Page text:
Vlad Yurlov, Policy Analyst at Cascade Policy Institute, testified against funding ineffective homeless services
Chair Kafoury and Commissioners,
Over the last year, the Joint Office of Homeless Services has used $33 million to rent and provide services to roughly 400 motel rooms over eight facilities. This draft budget recommends spending $15 million to extend the program for another six months. Here are some questions the council should answer before adopting this budget decision.
Why isn’t the motel program already winding down?
The summary for the motel program clearly states that its purpose was to help homeless residents “remain isolated until a vaccine and/or effective treatments are widely available.” Shots have been available for months and everyone over the age of 16 can already get them.
Each of the 400 beds cost roughly $2 thousand per month to rent. Even the most high-end apartments in Portland wouldn’t dare charge that much for a room and a bed.
The other $5 thousand per monthly room is made up of physical and behavioral health services. But even $5 million for services wouldn’t make a difference, because they’re largely voluntary.
What have voluntary support services achieved?
This Housing First, treatment later, approach was the backbone of your 10-year plan to “end” homelessness by 2015. It failed us then and it is still failing our people now. There are many problems that may cause someone to lose their home in the first place: addiction issues, physical disabilities, mental health conditions, and low skills are common examples. But voluntary services simply move the suffering indoors instead of offering treatment regimens that actively help people overcome them.
Before the motel program began, City Commissioner Jo Ann Hardesty warned that spending tens of millions of dollars on motel housing would be a “fundamentally wrong” response if we “have nothing at the end of it.” Therefore, my final question is,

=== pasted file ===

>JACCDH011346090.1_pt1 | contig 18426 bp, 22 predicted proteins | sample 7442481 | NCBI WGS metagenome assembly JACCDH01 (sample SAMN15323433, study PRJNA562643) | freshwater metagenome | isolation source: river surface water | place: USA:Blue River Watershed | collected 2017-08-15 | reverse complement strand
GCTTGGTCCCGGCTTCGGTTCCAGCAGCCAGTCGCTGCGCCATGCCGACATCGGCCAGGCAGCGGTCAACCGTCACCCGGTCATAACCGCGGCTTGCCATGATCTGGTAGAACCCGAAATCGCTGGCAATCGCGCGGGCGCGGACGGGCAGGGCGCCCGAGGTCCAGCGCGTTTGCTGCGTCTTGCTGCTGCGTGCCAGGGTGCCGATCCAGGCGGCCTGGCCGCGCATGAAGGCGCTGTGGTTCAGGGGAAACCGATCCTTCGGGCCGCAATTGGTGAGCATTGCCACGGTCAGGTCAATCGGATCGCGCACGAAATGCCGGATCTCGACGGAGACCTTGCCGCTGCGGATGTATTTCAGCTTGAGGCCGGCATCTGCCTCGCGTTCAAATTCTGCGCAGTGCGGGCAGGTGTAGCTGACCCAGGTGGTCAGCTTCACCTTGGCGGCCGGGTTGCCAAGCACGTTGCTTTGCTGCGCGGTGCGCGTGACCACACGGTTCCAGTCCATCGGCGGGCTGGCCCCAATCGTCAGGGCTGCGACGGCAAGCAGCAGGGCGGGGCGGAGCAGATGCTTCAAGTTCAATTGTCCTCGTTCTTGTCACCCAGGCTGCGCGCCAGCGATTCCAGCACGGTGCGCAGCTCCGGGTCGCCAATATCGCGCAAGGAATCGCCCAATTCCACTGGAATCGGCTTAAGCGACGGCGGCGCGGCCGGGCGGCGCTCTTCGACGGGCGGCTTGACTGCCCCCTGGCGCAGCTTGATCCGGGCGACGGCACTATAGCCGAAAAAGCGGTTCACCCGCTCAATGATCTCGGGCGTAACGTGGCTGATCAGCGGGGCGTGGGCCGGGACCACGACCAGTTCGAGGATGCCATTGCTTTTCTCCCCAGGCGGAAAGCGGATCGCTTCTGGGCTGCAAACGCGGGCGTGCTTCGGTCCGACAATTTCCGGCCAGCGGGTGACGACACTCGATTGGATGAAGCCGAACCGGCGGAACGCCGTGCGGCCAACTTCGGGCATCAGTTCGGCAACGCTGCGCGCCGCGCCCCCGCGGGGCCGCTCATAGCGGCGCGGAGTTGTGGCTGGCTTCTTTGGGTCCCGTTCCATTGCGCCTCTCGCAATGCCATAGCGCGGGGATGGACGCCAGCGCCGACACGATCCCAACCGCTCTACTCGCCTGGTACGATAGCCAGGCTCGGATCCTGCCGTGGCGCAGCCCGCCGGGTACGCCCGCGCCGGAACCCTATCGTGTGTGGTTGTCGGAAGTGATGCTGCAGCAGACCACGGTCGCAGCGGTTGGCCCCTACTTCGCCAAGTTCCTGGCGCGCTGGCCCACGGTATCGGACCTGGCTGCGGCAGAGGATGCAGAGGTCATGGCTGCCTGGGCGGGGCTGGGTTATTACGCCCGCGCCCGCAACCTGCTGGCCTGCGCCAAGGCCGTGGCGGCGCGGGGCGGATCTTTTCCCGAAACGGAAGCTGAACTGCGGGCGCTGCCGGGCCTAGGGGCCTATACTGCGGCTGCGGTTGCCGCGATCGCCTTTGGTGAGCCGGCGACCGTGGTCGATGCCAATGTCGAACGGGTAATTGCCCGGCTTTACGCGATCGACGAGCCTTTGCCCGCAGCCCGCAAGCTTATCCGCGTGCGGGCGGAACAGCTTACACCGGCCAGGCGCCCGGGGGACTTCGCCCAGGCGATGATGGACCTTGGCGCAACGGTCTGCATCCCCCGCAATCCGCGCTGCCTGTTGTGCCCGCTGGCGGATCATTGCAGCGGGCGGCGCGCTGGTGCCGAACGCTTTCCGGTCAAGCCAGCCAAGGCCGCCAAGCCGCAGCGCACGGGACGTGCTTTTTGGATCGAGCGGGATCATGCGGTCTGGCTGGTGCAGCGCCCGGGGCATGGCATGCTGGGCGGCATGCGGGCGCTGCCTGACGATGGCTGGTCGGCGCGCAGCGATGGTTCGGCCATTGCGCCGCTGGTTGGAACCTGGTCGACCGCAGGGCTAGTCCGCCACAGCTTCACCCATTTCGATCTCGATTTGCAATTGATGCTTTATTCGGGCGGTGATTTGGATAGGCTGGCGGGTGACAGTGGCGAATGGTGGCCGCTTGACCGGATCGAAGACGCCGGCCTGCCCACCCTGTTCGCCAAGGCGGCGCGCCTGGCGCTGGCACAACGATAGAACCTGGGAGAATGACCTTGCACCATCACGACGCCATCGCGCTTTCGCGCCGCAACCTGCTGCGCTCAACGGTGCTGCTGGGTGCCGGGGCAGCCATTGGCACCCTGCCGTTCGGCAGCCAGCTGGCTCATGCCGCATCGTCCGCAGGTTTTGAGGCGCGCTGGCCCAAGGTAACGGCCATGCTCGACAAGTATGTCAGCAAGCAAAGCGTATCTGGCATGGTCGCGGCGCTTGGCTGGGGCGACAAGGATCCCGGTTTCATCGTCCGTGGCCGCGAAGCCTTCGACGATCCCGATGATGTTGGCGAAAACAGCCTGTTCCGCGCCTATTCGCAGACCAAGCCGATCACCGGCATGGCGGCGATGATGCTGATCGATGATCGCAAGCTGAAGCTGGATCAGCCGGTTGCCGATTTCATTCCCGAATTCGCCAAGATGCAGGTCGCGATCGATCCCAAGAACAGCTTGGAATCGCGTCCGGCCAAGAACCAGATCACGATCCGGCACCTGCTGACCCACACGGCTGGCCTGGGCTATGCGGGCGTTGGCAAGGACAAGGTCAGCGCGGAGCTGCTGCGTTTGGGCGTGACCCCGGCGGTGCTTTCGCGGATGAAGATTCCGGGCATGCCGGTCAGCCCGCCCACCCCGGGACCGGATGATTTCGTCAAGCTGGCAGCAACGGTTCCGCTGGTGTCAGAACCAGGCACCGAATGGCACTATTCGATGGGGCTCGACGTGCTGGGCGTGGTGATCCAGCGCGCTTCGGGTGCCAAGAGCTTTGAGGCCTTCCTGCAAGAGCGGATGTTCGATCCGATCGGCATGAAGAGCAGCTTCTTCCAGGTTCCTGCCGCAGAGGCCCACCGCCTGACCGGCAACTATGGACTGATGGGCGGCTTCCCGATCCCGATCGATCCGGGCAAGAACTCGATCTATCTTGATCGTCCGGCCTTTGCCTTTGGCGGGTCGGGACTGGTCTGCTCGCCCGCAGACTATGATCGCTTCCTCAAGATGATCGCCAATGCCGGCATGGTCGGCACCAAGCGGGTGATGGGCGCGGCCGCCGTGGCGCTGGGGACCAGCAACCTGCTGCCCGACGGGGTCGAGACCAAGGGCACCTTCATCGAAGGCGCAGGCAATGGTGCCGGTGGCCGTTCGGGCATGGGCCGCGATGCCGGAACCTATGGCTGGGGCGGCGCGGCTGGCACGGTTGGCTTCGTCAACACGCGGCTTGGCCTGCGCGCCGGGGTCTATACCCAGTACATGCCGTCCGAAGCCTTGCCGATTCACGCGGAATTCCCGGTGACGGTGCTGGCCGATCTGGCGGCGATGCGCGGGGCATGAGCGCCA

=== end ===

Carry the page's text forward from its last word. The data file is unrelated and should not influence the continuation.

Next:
What do we have at the end of this program?
Hundreds of people have been left to their own devices in overpriced rooms no more ready to earn their own living than when they came in. Extending the motel program for another 6 months is admitting that this program either didn’t have enough funding or didn’t intend to give these people the skills to go out on their own. And at $7 thousand per room per month, I just don’t see how more money solves anything. This was an opportunity to actively help people overcome their mental and physical burdens and learn to prosper, but you didn’t make that the program’s mission.
It’s time to renounce the Housing First approach for good. Focus the proposed $15 million and whatever else you can find into mental, physical, and behavioral treatment regimens that are tied to housing. Furthermore, start funding job programs that allow people to learn skills and live independently.
These questions should be answered publicly before thinking about extending the motel program.